The U.S. Securities and Exchange Commission (SEC) was created the following year on June 6, 1934. Congress established the Securities and Exchange Commission as an independent government agency to enforce federal securities laws to regulate the Stock Market and to prevent fraud.
Facts about Securities and Exchange Commission
The SEC was conceived after the Senate Committee on Banking and Currency investigated the New York Stock Exchange’s operations following the 1929 Wall Street Crash
The reform of securities trading, which was largely an unregulated industry, began with the Securities Act of 1933 and followed by the Securities Exchange Act of 1934 that created the SEC and the 1935 Public Utility Holding Company Act
The Securities Act of 1933 required Corporations selling bonds and stocks to register their sales and provide financial information about their company.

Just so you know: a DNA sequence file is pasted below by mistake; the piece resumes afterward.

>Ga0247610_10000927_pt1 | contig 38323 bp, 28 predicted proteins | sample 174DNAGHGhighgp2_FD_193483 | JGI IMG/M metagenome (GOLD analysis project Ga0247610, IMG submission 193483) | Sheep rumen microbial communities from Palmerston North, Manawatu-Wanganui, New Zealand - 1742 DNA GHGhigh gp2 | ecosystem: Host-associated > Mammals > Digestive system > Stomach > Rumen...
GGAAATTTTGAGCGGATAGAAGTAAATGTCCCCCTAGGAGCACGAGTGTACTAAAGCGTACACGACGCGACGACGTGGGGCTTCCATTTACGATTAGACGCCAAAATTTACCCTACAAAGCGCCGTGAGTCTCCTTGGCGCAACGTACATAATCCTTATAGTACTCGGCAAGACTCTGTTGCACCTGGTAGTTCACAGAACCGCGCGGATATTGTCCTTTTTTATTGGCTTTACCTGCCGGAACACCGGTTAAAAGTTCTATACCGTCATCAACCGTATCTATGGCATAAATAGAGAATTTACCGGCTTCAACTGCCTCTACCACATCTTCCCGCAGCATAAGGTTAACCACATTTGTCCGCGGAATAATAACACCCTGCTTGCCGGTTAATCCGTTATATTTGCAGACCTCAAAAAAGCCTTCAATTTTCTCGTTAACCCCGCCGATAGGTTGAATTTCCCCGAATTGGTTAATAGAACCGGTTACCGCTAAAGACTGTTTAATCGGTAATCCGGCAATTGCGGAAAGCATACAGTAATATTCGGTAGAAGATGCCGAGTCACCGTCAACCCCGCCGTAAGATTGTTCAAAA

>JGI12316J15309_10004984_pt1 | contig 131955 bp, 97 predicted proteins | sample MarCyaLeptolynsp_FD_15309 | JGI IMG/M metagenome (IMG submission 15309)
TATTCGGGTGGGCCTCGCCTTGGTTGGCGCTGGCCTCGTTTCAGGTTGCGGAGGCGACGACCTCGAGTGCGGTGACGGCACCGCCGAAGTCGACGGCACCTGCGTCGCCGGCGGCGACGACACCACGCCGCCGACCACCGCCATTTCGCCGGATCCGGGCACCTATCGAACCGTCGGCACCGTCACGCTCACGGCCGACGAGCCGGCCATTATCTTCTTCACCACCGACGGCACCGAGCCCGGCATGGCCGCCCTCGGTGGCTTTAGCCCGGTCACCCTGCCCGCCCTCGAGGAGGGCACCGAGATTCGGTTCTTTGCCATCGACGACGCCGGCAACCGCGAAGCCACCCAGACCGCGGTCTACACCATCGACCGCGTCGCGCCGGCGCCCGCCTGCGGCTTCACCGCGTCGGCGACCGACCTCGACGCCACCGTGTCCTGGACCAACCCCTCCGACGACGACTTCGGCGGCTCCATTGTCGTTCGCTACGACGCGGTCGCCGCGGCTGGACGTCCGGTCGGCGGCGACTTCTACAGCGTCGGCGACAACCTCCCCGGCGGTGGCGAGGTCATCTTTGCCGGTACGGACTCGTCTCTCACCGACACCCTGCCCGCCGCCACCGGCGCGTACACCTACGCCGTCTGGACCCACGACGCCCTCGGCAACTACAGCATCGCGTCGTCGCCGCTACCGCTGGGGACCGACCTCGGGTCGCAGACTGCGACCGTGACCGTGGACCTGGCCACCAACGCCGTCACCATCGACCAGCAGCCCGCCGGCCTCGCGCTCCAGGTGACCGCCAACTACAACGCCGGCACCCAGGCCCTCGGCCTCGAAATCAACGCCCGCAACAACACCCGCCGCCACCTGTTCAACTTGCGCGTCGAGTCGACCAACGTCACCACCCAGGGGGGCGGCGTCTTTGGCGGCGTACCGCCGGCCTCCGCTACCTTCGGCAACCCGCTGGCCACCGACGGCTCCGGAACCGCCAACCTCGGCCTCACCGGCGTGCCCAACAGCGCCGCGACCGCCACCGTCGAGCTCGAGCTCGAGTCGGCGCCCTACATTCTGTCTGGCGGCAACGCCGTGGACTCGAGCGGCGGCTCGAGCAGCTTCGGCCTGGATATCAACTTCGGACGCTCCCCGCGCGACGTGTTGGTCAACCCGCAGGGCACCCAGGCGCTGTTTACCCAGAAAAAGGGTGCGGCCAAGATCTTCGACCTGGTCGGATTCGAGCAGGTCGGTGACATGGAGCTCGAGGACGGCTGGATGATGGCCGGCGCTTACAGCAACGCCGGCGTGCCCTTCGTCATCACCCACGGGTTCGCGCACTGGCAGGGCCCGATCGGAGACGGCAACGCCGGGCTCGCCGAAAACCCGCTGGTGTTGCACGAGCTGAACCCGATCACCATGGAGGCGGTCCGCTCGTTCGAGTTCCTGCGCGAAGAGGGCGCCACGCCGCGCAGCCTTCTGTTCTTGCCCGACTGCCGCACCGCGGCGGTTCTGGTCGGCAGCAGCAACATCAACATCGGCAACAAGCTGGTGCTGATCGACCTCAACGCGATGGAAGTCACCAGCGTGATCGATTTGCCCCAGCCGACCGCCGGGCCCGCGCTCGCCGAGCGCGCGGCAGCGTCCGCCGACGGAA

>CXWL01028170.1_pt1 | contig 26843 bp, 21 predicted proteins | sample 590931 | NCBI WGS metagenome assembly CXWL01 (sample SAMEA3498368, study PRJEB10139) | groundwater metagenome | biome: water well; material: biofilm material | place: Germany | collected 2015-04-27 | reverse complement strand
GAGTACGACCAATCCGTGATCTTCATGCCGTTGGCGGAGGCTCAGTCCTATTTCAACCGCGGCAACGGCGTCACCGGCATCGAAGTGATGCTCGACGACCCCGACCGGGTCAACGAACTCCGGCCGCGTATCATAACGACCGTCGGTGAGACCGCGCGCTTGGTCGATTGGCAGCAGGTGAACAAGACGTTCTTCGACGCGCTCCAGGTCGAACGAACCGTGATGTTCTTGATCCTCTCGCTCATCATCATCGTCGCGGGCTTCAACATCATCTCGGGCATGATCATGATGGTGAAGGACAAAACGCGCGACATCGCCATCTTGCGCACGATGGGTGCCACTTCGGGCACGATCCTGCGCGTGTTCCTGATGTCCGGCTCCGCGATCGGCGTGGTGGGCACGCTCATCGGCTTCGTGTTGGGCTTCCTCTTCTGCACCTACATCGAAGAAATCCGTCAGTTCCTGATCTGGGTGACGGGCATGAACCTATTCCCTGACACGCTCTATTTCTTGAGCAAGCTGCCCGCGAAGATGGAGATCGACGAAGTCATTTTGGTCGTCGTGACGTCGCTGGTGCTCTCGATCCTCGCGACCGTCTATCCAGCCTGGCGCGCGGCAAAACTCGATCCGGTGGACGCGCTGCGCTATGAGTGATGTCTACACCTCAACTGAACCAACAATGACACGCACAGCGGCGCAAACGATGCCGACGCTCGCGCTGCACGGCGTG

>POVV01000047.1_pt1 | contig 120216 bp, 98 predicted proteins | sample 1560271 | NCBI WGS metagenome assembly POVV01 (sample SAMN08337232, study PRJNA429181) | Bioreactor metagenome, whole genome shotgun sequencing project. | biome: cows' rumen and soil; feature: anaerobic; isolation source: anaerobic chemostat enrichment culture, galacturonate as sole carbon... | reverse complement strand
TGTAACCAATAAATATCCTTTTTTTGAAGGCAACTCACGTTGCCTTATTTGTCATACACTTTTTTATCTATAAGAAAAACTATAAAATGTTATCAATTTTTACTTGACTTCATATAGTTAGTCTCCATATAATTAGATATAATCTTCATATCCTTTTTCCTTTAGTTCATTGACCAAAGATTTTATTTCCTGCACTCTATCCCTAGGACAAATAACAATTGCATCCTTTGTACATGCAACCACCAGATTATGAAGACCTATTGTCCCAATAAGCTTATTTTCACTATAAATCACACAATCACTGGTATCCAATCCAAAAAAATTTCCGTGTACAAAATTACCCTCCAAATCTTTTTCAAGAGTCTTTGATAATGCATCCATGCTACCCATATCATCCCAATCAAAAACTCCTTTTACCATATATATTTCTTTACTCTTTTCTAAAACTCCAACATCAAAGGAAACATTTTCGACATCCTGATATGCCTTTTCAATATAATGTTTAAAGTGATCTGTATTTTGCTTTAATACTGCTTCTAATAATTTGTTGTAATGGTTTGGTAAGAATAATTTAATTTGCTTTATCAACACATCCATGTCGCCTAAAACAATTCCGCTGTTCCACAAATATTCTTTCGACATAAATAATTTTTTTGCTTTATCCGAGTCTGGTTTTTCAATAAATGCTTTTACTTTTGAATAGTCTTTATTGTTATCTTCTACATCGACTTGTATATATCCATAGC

The Securities Exchange Act of 1934 regulated stock exchanges and brokers. It also provided for the monitoring of the required financial disclosures.
The 1934 law created the independent government agency called the Securities and Exchange Commission (SEC) to enforce federal laws to regulate the Stock Market and to prevent fraud.
The 1935 Public Utility Holding Company Act ended the practice of using holding companies to obscure the entwined ownership of public utility companies.
A highly coordinated effort was required to monitor the industry so Congress created the SEC. The role of the SEC was to enforce the new laws, promote stability in the markets and protect investors.
President Franklin D. Roosevelt appointed Joseph P. Kennedy, to serve as the first Chairman of the SEC.
The SEC is composed of five commissioners appointed by the U.S. President and approved by the Senate. The Commissioners each serve five-year staggered terms
The establishment of the SEC played an important part in to restoring investor confidence after the 1929 Wall Street Crash by:
The SEC therefore plays a major role in preventing accounting fraud, insider trading and monitors information on investments to ensure it is not false or misleading
Needless to say the regulatory measures were greeted with bitter opposition by the financial community who believed that they would hinder the financing of industry.
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